"Oh I do like to be beside the seaside"




Big Bras


One should never mock the well-endowed woman. Breasts might fascinate the male, but beyond C-cup, they are heavy, sweaty and basically, a nuisance. Take this from somebody who wears a 42E brassiere. Their sheer weight causes both neck and back problems. My husband relates a conversation with a 'front-heavy' lady who wore a neck brace for the best part of a year after undergoing less than pleasant cervical traction. As an engineer (not a diplomat), he commented that the weight of her breasts and the poor design of the vertical human was at fault. Fortunately, the lady knew my husband as a straight-talking Scottish engineer; a fact that probably saved him from serious injury! Why is it that the larger bras are mounted on the lower, and thus less popular shelves in shops. If one didn't already have a bad back (as I do), the stooping and peering at indecipherable labels will certainly give you one.


Of the 100 odd brassieres in our collection, we have acquired a 50F, a 50DD and a 48K cup. Besides a rather tiny 32B cup they appear gargantuan, yet humans come in many shapes and forms, especially women, whose complex three-dimensional structure is a challenge to even the most experienced corsetiere. Examples of big brassieres are shown on this page.


A famous celebrity, who was spokeswoman for a made-to-measure corsetry concern, went into hospital for a breast reduction operation. Before the procedure could begin, her husband burst into the surgeon's office and threatened all sorts of unpleasant litigation if he dared touch his wife's breasts - other than to make them bigger! That is a typically male attitude; they don't have to carry them around.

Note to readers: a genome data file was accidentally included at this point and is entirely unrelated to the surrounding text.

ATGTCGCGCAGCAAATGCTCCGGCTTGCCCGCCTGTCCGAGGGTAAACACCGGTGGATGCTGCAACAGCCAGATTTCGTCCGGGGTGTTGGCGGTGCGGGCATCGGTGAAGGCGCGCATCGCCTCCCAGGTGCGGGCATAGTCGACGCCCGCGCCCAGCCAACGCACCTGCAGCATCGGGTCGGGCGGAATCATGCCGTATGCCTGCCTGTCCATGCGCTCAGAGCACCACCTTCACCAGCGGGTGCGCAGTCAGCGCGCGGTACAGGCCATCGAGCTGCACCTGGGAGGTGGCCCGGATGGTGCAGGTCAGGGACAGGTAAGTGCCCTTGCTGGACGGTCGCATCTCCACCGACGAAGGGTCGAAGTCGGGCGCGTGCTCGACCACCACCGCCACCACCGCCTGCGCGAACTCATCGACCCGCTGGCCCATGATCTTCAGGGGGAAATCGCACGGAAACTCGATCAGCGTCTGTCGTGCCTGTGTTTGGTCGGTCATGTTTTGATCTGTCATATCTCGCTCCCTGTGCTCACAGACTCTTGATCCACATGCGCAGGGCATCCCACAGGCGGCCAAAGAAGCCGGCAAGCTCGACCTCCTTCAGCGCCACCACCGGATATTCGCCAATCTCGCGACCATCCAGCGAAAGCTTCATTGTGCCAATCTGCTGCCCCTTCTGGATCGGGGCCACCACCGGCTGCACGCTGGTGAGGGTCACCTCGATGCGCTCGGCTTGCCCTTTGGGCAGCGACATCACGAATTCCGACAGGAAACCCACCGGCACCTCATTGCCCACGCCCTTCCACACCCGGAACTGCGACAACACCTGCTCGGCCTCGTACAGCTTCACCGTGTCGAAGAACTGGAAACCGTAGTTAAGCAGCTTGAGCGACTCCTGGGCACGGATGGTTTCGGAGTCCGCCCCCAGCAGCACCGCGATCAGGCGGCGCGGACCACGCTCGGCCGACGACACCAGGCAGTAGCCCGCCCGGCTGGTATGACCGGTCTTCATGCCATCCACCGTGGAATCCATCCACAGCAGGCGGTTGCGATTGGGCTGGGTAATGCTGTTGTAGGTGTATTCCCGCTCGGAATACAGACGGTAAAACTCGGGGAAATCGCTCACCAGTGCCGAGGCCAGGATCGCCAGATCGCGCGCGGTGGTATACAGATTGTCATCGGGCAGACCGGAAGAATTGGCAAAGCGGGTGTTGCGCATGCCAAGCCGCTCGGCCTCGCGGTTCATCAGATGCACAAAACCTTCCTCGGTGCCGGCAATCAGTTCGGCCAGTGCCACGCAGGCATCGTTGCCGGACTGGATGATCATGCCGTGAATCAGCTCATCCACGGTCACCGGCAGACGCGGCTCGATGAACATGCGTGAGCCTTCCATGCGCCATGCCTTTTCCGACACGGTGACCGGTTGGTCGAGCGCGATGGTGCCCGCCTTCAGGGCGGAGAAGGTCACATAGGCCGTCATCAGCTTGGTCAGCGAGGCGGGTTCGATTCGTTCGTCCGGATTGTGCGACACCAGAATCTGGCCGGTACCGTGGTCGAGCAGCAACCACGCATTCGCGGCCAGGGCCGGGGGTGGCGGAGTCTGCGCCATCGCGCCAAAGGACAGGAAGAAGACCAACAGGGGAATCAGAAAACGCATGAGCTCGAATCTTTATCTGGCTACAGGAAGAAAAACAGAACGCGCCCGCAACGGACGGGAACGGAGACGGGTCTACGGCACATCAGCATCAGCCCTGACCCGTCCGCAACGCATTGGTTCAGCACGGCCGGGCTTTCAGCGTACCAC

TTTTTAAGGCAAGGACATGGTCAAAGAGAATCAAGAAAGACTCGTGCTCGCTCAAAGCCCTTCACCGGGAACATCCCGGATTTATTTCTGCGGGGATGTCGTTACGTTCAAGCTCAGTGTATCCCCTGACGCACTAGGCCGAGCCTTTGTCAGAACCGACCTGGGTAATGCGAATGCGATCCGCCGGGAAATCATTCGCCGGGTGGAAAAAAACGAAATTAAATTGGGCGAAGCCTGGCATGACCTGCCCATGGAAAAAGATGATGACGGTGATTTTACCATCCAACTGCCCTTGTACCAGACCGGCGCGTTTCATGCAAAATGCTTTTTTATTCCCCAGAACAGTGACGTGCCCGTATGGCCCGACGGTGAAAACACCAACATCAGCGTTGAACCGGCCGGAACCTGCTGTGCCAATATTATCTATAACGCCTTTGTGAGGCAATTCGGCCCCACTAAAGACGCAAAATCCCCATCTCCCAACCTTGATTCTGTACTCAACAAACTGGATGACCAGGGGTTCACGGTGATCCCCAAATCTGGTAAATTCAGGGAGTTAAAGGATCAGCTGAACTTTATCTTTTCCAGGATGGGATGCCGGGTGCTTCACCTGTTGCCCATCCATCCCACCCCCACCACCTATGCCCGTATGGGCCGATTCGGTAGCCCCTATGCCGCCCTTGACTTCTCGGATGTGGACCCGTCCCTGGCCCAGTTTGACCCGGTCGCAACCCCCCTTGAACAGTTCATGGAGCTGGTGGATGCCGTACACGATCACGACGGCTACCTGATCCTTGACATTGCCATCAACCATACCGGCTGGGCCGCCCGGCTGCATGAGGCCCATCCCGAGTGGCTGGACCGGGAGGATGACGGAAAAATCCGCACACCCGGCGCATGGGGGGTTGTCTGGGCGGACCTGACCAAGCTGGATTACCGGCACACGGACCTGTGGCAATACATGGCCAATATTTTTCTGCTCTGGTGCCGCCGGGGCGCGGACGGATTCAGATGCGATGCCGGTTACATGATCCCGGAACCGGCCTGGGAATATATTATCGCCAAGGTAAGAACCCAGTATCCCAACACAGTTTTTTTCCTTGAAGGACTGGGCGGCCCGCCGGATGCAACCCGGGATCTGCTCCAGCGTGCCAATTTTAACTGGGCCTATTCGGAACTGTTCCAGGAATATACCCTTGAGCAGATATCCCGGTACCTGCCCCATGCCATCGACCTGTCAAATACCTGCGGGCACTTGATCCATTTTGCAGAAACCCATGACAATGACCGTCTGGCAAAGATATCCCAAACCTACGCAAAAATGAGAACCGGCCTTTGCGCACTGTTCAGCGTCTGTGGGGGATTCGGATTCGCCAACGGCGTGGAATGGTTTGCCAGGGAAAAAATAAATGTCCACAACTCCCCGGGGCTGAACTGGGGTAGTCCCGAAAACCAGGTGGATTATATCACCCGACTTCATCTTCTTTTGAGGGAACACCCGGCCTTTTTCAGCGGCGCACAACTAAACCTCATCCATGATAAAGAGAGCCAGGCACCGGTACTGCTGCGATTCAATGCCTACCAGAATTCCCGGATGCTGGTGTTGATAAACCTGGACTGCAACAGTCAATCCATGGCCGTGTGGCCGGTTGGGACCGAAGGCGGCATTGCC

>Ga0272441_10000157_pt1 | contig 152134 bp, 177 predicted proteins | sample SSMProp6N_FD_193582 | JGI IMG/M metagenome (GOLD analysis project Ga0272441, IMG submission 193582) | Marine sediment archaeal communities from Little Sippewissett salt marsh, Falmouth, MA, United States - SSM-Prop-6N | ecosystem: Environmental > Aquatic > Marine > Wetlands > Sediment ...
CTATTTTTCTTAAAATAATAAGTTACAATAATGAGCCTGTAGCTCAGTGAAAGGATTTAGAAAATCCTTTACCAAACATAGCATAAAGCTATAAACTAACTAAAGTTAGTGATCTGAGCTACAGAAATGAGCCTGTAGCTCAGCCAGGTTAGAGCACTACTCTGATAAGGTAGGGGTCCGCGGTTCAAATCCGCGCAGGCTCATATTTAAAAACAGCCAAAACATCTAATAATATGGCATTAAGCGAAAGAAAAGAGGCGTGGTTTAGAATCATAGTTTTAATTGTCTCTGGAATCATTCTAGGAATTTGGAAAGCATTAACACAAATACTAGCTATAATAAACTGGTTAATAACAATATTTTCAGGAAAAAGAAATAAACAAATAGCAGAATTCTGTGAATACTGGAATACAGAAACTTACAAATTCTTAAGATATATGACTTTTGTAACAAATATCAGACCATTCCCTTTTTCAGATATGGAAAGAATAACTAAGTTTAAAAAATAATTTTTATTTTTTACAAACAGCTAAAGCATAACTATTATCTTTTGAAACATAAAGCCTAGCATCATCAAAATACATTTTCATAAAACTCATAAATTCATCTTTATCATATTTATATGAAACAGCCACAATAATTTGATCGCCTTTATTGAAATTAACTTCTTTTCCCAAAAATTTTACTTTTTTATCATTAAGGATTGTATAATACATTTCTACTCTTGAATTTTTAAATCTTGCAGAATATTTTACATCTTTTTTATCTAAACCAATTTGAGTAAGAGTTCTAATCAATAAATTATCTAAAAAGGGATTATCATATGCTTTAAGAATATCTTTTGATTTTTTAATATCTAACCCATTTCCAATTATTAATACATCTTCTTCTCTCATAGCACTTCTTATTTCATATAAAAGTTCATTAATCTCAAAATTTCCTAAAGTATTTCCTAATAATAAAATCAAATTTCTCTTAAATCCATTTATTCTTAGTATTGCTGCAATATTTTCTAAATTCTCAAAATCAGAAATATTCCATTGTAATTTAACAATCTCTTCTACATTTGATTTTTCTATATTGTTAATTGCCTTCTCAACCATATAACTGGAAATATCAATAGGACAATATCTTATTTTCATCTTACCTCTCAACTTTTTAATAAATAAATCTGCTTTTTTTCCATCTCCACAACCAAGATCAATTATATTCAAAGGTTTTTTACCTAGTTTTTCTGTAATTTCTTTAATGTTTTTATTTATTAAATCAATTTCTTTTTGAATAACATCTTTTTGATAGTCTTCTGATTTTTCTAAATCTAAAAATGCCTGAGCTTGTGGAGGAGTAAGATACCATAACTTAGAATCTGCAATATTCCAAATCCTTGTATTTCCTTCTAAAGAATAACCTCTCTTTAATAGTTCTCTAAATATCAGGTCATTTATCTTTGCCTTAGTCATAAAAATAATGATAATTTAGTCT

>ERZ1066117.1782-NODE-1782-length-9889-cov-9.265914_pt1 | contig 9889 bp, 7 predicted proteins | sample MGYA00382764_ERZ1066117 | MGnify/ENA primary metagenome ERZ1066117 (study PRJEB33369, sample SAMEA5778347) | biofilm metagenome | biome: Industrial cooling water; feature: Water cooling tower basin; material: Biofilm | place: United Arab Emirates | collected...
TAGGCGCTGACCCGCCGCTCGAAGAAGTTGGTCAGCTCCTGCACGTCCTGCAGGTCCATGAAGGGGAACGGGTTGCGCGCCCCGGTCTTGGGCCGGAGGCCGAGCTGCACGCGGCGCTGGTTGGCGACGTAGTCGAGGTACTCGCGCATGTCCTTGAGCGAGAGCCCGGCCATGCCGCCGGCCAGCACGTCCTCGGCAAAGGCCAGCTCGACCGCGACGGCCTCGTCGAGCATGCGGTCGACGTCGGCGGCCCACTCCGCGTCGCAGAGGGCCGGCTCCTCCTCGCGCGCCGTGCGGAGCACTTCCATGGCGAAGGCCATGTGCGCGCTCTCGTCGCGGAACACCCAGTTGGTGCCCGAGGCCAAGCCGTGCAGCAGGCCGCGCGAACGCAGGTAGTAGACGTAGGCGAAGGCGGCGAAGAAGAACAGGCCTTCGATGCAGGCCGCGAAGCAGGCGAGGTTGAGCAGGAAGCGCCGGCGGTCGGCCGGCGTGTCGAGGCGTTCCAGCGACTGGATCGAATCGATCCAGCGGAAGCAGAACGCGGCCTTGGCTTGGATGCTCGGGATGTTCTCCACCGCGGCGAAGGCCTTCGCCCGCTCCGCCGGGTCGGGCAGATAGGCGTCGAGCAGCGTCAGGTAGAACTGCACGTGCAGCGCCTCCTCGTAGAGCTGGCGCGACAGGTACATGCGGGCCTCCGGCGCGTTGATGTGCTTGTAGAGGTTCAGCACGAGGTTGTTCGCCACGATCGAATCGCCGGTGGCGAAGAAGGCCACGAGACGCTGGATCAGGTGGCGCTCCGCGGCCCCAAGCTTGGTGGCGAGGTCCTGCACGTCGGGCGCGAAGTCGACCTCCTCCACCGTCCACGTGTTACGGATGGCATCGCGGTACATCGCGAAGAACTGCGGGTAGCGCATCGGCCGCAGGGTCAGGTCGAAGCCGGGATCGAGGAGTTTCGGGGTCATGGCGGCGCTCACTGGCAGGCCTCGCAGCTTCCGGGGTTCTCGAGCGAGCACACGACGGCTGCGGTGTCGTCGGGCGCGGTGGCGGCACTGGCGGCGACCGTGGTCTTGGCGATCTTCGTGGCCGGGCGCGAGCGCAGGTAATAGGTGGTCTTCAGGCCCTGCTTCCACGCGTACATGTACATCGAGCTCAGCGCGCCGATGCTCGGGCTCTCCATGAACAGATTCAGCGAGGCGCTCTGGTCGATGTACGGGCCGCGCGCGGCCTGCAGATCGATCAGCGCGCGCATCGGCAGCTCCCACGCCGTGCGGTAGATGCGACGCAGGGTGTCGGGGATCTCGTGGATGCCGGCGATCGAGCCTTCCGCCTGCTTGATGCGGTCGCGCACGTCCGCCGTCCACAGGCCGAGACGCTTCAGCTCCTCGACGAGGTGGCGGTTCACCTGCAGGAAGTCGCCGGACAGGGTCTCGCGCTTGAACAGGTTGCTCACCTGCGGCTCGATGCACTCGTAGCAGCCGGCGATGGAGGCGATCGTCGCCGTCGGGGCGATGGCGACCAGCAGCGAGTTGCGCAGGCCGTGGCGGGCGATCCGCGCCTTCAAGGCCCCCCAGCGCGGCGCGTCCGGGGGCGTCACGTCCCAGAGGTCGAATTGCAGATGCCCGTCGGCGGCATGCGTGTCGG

Of course, if your bust is deficient (or you feel that it is), you can always give the inflatable bra a 'top up'.


However, inflatable or not, it is essential to test the bra almost to destruction.



Doubling up? Try a corset over your girdle..

Multiple Foundations and 'Doubling Up'


The Independent newspaper reported a candid comment from the actress Gwyneth Paltrow who admitted to 'doubling up' on her 'magic knickers' (panty-girdles). This was not an infrequent practice in the past and it's a technique that I have used on the occasions when wearing my trusty Spirella 305's have been inappropriate. I have related where women wore two pairs of stockings; some brands of support stocking even advertised that they could be worn under a more fashionable pair. I knew a lady that wore a corselette over her corset, partly to support this second pair of stockings but also to disguise the engineering of her surgical support (It didn't - Ivy).


There was a famous case where an American servicewoman passed out on parade. She was found to be wearing no less than four panty-girdles to maintain a sleek line underneath her uniform skirt. A Dutch airline stewardess whom I have known since university related that since the recent re-emergence of the shaper as a lower foundation, several of her colleagues 'doubled up'. She remembers in the 1970's that on flights to and from Italy, some stewardesses either doubled up or wore especially heavy-duty girdles to avoid the painful pinching that Italian males think ladies find irresistible. She never needed this tactic since firstly, she had (and still has) a stunning figure and secondly, her laser-like stare was up to any strength of Italian digits.